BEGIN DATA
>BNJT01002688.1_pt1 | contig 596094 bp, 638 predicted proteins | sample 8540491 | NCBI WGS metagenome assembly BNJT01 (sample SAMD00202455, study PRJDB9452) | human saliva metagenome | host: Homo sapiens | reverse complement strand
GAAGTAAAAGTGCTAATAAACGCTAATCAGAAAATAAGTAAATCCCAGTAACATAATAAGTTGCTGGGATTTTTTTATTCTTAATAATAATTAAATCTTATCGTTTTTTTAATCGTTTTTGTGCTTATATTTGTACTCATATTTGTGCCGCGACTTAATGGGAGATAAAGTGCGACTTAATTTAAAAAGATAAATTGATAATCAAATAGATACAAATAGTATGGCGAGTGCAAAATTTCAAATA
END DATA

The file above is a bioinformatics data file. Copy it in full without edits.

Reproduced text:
>BNJT01002688.1_pt1 | contig 596094 bp, 638 predicted proteins | sample 8540491 | NCBI WGS metagenome assembly BNJT01 (sample SAMD00202455, study PRJDB9452) | human saliva metagenome | host: Homo sapiens | reverse complement strand
GAAGTAAAAGTGCTAATAAACGCTAATCAGAAAATAAGTAAATCCCAGTAACATAATAAGTTGCTGGGATTTTTTTATTCTTAATAATAATTAAATCTTATCGTTTTTTTAATCGTTTTTGTGCTTATATTTGTACTCATATTTGTGCCGCGACTTAATGGGAGATAAAGTGCGACTTAATTTAAAAAGATAAATTGATAATCAAATAGATACAAATAGTATGGCGAGTGCAAAATTTCAAATA